‘Non-Translation’: The Aesthetic Effect of Constructed Languages
Lara Wilhelmine Hoffmann
(University of Amsterdam)
Friday (April 21st), 15:45-16:10
Lipsius 147

Is there an aesthetic effect of speech sounds on listeners who don’t know the languages spoken? In works of fiction – such as Lord of the Rings, Star Trek, Avatar, and Arrival – constructed languages inherently have an aesthetic function: They contribute to the creation of fictional universes and evoke specific atmospheres. However, do these languages also have an aesthetic effect on listeners when heard outside of the artistic context?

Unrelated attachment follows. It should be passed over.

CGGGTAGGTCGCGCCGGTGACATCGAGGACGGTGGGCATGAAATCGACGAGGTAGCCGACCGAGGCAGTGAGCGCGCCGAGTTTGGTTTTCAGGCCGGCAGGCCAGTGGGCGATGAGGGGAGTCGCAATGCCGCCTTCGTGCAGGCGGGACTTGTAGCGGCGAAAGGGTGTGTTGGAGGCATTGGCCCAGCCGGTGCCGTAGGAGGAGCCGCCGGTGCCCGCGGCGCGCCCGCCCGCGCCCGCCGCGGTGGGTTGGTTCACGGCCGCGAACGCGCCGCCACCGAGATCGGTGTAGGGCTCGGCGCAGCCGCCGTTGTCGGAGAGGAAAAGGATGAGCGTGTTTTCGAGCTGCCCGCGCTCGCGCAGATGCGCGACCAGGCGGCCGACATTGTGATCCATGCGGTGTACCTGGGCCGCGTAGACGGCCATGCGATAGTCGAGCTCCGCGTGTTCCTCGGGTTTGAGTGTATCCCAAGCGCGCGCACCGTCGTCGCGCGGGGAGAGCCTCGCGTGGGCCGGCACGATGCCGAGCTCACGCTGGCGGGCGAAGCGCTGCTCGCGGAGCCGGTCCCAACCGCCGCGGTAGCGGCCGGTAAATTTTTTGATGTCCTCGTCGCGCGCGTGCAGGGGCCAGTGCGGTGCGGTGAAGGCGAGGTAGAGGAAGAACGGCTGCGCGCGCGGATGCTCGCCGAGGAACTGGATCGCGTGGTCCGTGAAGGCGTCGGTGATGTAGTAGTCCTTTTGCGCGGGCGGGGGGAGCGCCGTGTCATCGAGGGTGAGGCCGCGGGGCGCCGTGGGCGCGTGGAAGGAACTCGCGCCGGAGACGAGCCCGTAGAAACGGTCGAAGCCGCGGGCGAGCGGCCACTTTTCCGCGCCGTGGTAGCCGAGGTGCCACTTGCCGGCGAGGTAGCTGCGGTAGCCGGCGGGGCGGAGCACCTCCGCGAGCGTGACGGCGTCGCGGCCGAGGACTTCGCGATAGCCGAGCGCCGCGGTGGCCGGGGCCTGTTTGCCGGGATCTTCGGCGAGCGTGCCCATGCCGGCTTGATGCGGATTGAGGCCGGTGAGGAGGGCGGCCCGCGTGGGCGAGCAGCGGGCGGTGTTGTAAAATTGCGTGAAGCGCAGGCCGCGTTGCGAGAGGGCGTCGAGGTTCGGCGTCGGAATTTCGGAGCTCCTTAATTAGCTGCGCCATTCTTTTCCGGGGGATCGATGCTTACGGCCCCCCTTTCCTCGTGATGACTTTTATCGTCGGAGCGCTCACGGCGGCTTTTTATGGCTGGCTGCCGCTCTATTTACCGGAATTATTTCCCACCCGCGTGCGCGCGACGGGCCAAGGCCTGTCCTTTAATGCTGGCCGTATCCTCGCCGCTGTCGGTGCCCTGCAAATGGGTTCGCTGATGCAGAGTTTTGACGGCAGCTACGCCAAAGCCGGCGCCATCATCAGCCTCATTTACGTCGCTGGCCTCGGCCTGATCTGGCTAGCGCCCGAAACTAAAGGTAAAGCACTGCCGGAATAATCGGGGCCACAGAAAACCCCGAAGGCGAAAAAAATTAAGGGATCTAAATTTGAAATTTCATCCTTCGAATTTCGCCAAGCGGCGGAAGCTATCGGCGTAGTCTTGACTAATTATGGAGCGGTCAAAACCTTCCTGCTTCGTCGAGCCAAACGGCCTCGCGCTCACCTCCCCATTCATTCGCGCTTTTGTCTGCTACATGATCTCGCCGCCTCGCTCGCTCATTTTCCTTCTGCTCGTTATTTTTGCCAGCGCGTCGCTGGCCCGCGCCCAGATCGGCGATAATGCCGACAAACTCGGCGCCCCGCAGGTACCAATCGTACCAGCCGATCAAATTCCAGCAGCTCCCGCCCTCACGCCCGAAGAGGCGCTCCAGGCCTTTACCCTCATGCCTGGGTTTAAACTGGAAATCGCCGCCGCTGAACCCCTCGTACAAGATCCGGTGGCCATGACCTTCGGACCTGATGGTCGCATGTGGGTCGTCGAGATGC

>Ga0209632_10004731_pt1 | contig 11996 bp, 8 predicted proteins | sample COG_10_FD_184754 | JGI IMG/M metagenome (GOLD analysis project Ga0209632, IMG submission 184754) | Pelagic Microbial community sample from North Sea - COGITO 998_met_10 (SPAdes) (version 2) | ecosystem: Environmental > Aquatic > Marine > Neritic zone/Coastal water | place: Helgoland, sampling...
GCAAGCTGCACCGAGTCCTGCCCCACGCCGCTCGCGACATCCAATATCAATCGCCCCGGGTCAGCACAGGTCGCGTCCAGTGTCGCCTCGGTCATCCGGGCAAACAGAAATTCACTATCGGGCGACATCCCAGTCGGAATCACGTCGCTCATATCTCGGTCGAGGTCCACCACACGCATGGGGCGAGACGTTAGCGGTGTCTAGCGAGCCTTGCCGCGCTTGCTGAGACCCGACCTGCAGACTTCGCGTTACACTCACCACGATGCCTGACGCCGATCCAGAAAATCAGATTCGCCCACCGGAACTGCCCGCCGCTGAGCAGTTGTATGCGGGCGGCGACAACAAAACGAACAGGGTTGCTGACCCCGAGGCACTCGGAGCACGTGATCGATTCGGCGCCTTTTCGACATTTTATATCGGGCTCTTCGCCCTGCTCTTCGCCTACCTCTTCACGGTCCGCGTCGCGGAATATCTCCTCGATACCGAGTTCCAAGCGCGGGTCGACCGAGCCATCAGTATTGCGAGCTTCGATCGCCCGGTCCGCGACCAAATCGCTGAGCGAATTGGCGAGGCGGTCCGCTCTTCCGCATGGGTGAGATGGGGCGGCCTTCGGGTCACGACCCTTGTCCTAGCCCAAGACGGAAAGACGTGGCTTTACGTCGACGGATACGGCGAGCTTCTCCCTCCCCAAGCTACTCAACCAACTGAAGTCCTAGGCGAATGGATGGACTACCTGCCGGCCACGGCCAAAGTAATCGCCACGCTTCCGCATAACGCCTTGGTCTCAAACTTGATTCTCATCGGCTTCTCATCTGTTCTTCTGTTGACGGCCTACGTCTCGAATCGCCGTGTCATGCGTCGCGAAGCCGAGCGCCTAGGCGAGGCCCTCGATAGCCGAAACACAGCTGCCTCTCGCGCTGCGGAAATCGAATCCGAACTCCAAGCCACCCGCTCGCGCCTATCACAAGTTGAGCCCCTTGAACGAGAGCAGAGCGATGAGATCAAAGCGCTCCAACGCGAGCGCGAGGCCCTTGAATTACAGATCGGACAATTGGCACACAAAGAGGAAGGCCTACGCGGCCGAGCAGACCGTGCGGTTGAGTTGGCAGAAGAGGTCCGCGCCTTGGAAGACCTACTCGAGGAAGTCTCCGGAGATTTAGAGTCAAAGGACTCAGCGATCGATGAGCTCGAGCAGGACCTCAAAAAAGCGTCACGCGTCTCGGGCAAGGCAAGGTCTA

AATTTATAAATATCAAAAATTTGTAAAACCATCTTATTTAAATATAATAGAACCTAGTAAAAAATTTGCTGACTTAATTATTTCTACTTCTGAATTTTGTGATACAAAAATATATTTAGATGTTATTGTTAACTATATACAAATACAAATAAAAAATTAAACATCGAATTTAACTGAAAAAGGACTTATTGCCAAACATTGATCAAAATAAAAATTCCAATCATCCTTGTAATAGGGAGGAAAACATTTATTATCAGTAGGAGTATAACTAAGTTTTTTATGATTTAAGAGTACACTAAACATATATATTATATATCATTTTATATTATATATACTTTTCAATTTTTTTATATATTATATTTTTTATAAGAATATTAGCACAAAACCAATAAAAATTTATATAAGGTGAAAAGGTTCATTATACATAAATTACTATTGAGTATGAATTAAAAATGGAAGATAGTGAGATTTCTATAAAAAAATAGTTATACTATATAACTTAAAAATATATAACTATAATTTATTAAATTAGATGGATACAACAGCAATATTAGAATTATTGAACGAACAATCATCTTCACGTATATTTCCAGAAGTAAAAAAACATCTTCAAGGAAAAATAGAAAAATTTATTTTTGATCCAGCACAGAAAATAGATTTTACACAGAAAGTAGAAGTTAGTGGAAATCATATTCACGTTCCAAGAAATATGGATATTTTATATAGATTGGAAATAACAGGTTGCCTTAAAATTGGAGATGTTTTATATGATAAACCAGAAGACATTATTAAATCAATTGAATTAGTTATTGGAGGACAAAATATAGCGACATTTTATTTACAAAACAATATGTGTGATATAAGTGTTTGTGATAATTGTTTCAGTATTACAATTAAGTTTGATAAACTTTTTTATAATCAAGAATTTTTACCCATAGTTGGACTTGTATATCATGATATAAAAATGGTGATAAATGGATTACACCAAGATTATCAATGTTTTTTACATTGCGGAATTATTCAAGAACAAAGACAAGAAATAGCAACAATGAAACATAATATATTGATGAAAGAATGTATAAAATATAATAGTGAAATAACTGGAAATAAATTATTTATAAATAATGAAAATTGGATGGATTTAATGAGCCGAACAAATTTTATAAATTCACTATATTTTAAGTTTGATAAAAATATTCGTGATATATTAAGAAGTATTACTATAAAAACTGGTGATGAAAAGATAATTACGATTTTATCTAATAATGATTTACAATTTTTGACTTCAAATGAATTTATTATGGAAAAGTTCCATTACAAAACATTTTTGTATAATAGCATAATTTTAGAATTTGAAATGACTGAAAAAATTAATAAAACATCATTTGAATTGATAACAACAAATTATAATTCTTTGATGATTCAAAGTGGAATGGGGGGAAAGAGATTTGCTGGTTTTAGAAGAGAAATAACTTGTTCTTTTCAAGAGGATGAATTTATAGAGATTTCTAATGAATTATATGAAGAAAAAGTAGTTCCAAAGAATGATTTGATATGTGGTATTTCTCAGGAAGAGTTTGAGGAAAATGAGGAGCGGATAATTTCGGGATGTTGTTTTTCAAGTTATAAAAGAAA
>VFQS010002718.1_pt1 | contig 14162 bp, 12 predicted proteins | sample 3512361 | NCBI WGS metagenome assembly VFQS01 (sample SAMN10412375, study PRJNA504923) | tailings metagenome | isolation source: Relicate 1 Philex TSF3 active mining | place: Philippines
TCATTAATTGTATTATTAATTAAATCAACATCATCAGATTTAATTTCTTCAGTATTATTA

This paper presents the results of an empirical study on the aesthetic effect of constructed languages. 20 participants with different linguistic repertoires are asked to respond to speech sounds in four Hollywood Languages: Dothraki, Klingon, Na’vi, and Sindarin. Interviews investigate aesthetic word-usage based on open questions as well as on a list of words for describing aesthetic experiences. The preliminary conclusion that can be drawn from this research show that, whilst there is an aesthetic effect of constructed languages on listeners, this aesthetic experience very much depends on the individual encounter between listener and language. This research serves as an introduction to further inquiry into the aesthetics of languages and offers insight into trans-disciplinary language-related research. In my Master’s thesis, the results presented here are combined with theories from translation studies and semiotics in order to explore the aesthetics of ‘non-translation’.